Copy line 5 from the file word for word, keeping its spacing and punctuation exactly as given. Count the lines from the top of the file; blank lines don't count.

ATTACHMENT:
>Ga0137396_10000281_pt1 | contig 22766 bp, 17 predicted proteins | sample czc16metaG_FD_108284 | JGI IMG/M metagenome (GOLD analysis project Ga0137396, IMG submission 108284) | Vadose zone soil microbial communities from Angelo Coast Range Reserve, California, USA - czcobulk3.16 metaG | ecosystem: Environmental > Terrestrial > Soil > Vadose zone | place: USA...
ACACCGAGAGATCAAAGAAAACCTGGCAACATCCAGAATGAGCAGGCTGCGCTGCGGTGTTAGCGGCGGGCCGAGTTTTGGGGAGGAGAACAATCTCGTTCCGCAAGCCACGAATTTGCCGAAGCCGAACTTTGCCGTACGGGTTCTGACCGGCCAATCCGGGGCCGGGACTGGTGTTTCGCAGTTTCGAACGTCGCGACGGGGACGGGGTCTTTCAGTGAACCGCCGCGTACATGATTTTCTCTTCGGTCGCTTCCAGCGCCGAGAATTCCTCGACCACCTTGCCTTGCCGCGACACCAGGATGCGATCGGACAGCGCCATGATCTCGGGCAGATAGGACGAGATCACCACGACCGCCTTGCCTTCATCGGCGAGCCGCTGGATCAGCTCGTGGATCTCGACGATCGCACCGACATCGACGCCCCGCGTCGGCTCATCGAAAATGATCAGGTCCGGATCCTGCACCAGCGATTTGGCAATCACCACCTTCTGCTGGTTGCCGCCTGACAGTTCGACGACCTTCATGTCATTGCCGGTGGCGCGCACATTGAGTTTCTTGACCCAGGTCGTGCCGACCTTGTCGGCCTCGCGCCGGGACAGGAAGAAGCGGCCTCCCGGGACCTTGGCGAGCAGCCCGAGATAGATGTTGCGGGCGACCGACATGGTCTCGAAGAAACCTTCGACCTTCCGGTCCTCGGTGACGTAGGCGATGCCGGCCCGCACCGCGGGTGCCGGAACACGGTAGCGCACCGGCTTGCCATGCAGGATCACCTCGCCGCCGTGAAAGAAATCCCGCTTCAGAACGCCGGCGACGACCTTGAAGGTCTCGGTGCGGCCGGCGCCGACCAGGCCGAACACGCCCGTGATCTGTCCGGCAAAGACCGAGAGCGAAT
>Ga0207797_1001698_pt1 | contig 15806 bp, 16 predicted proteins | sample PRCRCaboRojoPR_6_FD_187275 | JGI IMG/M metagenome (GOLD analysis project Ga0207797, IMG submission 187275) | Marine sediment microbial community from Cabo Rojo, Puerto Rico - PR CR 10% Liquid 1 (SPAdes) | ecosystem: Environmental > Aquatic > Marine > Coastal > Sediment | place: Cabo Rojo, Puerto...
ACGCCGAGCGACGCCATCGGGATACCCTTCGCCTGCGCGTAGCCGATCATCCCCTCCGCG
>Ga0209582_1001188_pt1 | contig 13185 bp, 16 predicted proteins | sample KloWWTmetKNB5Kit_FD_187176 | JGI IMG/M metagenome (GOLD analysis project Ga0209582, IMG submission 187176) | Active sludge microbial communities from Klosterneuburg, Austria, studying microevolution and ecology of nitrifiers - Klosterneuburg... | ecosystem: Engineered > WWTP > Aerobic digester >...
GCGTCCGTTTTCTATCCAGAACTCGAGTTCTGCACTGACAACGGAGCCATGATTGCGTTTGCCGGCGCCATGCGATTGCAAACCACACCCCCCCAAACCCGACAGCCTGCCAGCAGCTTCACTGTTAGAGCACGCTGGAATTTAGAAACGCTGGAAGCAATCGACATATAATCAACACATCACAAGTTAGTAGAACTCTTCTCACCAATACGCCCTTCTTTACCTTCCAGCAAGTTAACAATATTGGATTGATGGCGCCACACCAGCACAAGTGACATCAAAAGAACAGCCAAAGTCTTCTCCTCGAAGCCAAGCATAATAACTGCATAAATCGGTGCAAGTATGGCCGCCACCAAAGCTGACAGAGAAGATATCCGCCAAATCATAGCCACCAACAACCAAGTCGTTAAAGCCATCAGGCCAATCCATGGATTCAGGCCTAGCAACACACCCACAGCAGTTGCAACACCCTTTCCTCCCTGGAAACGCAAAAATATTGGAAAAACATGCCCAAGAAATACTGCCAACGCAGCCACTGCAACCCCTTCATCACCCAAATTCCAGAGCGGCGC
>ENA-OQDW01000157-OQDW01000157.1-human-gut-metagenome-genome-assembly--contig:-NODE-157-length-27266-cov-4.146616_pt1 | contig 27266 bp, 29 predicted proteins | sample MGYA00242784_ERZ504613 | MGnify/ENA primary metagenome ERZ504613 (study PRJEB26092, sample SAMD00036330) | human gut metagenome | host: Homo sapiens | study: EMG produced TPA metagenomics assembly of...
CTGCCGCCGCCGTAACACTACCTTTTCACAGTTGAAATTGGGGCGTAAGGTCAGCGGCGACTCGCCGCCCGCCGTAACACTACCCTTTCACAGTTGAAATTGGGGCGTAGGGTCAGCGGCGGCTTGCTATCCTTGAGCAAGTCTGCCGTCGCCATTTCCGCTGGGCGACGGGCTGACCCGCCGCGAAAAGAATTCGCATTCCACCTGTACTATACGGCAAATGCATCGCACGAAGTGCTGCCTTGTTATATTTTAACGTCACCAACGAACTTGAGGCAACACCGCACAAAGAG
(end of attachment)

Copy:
>Ga0209582_1001188_pt1 | contig 13185 bp, 16 predicted proteins | sample KloWWTmetKNB5Kit_FD_187176 | JGI IMG/M metagenome (GOLD analysis project Ga0209582, IMG submission 187176) | Active sludge microbial communities from Klosterneuburg, Austria, studying microevolution and ecology of nitrifiers - Klosterneuburg... | ecosystem: Engineered > WWTP > Aerobic digester >...